Advocacy: What You Can and Can’t Do

Advocacy: What you can and can't do

If you are based in the U.S. and either working in the nonprofit sector or government, the below webinar video series were produced to help address your questions about participating in advocacy.

About this series: With new legislative sessions starting in 2024, an election season underway, and an ever-changing landscape of federal and state policies that impact our initiatives, folks want to understand the rules around advocacy activities that apply to their work. How can we engage in valuable advocacy without getting in trouble?

Because the rules differ for nonprofits and for government employees, the two below online sessions were tailored to the unique needs of U.S.-based nonprofits and government employees.

Session Lead: Both sessions were led by Allen Mattison, a lawyer who specializes in advising nonprofit organizations and others on advocacy strategies. With a particular focus on public health, Allen helps organizations understand the advocacy rules so they can craft strategies that maximize their ability to influence public policy safely.

Presenting Organizations: This two-part series was co-presented by the National Collaborative for Infants & Toddlers, Help Me Grow National Center, and the Collective Impact Forum.

Session Resources: Please find the recordings of each session below, and the related presentations and referenced resources are available at the links on the right. (Signing in is required to download resources from the Forum library.)

Nonprofit Advocacy: Getting Your Toes Up to the Line Without Going Over

Staff and board members of section 501(c)(3) organizations can learn what’s allowed and what’s not – and, more importantly, how to maximize the rules to maximize their organizations’ advocacy. Savvy organizations that understand the rules can structure their advocacy strategically. Learn to make the most of your restricted grant funds and leverage the rules to win policy change for your communities.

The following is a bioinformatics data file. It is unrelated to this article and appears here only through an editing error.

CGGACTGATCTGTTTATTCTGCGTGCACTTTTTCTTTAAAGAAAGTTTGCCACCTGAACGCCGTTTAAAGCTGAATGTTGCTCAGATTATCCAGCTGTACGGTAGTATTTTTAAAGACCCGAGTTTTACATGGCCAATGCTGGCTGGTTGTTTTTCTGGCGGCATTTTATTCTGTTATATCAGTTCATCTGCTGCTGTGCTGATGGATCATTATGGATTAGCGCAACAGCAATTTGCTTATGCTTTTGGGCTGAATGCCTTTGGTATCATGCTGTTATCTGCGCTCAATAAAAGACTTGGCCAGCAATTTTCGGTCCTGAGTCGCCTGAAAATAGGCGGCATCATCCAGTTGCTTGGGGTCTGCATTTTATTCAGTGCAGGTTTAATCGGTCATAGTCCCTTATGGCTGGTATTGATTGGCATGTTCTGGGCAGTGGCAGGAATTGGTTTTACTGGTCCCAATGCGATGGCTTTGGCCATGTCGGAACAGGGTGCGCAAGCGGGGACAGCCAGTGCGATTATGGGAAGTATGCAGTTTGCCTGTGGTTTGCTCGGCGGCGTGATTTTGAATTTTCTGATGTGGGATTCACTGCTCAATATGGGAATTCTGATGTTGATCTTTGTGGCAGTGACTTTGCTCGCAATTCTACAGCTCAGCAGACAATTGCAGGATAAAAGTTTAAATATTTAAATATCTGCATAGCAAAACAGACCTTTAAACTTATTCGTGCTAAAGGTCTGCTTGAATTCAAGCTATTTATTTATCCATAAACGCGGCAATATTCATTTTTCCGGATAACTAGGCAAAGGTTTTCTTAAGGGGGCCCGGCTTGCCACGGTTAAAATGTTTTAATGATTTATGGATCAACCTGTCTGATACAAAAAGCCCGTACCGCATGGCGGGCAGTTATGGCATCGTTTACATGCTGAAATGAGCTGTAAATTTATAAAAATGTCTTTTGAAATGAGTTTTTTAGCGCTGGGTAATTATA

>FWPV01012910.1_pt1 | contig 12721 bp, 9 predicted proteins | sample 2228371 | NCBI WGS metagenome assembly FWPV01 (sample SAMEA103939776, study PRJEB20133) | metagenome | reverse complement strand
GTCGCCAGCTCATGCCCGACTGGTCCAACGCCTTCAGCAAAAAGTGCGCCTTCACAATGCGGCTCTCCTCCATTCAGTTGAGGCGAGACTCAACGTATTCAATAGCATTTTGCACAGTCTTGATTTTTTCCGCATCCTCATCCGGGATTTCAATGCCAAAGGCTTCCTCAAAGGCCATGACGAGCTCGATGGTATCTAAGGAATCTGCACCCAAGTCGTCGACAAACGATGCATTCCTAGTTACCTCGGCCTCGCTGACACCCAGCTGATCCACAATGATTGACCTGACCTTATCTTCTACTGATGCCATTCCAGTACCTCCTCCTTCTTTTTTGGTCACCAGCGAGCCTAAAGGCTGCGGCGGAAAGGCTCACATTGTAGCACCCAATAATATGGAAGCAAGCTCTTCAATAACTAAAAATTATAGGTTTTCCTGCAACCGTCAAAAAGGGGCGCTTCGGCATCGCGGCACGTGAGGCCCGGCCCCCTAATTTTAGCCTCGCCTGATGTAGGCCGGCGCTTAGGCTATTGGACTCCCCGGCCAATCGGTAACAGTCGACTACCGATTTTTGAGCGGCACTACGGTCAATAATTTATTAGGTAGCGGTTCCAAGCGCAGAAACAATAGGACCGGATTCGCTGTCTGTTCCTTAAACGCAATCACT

Note from Allen after this session:

On the webinar, I mentioned that small- to mid-sized section 501(c)(3) public charities should consider using what’s called the Section 501(h) Expenditure Test to measure their lobbying. To elect to use the 501(h) Expenditure Test, file IRS Form 5768 (a very simple, short form). If you file it, be sure to tell your accountant, so they can fill out your Form 990 Schedule C accordingly.

The 501(h) rules are helpful for small- to mid-sized groups because they provide very clear, specific definitions of lobbying, making it easier for your staff to understand whether a particular activity is lobbying or not. Importantly, these are the same definitions that foundation funders already use in your grants, meaning your staff already needs to follow those definitions to ensure compliance with grants. There are two other significant benefits: The 501(h) rules will allow the organization do to more lobbying, and it will mean that more of your advocacy will be treated as non-lobbying.

1.        More lobbying – The 501(h) rules set specific dollar limits on how much a 501(c)(3) public charity may spend on lobbying. The attached spreadsheet can help you calculate the lobbying cap for your organization under the 501(h) rules. For example, an organization that spends $1 million annually on its overall program activities may spend up to $175,000 on lobbying under the 501(h) rules; under the other set of IRS lobbying rules, in comparison, the general rule of thumb is to spend no more than 3-5% on lobbying, or no more than $50,000. That’s a big difference.

2.       More non-lobbying activity – As I explained in the webinar, the 501(h) rules allow you to treat lots of public communications about legislation as non-lobbying activity, if you exclude a “call to action.” But under the Insubstantial Part Test, these would be lobbying expenses.

So it’s simpler for staff to use the 501(h) definitions, and the organization can engage in far more advocacy (both lobbying and non-lobbying activity). Talk to your organization’s lawyer about whether using the 501(h) definitions is the right move for your organization.

Government Employees: Advancing the Policy Conversation

Staff in government agencies are uniquely positioned with deep expertise on key public-policy issues. But various laws and regulations restrict how they can engage in policy-change campaigns. This session will examine how government employees can safely be involved with efforts to influence policy.


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